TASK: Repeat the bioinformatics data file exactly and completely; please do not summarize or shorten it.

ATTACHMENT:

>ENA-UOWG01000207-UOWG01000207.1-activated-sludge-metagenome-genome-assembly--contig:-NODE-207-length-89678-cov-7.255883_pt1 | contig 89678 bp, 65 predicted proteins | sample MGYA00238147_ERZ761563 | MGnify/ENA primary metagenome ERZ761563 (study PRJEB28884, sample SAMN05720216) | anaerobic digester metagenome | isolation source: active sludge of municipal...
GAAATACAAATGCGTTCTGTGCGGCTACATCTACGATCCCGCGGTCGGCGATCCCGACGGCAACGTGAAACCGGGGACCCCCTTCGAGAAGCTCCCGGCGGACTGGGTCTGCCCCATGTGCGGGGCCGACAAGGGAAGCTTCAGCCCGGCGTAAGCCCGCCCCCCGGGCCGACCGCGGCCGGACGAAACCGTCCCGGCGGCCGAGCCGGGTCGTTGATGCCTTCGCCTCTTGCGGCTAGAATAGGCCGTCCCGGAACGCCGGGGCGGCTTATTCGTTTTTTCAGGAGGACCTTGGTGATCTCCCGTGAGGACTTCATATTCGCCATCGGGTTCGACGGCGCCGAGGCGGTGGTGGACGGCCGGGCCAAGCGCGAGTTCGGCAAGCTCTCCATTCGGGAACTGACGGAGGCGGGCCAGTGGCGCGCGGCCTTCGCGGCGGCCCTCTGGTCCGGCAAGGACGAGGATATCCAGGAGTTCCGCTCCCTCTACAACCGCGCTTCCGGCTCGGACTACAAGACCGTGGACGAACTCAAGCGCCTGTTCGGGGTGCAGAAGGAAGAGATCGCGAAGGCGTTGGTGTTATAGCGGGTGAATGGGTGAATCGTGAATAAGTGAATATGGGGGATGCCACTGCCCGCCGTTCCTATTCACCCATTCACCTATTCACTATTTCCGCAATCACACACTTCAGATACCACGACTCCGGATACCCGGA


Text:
>ENA-UOWG01000207-UOWG01000207.1-activated-sludge-metagenome-genome-assembly--contig:-NODE-207-length-89678-cov-7.255883_pt1 | contig 89678 bp, 65 predicted proteins | sample MGYA00238147_ERZ761563 | MGnify/ENA primary metagenome ERZ761563 (study PRJEB28884, sample SAMN05720216) | anaerobic digester metagenome | isolation source: active sludge of municipal...
GAAATACAAATGCGTTCTGTGCGGCTACATCTACGATCCCGCGGTCGGCGATCCCGACGGCAACGTGAAACCGGGGACCCCCTTCGAGAAGCTCCCGGCGGACTGGGTCTGCCCCATGTGCGGGGCCGACAAGGGAAGCTTCAGCCCGGCGTAAGCCCGCCCCCCGGGCCGACCGCGGCCGGACGAAACCGTCCCGGCGGCCGAGCCGGGTCGTTGATGCCTTCGCCTCTTGCGGCTAGAATAGGCCGTCCCGGAACGCCGGGGCGGCTTATTCGTTTTTTCAGGAGGACCTTGGTGATCTCCCGTGAGGACTTCATATTCGCCATCGGGTTCGACGGCGCCGAGGCGGTGGTGGACGGCCGGGCCAAGCGCGAGTTCGGCAAGCTCTCCATTCGGGAACTGACGGAGGCGGGCCAGTGGCGCGCGGCCTTCGCGGCGGCCCTCTGGTCCGGCAAGGACGAGGATATCCAGGAGTTCCGCTCCCTCTACAACCGCGCTTCCGGCTCGGACTACAAGACCGTGGACGAACTCAAGCGCCTGTTCGGGGTGCAGAAGGAAGAGATCGCGAAGGCGTTGGTGTTATAGCGGGTGAATGGGTGAATCGTGAATAAGTGAATATGGGGGATGCCACTGCCCGCCGTTCCTATTCACCCATTCACCTATTCACTATTTCCGCAATCACACACTTCAGATACCACGACTCCGGATACCCGGA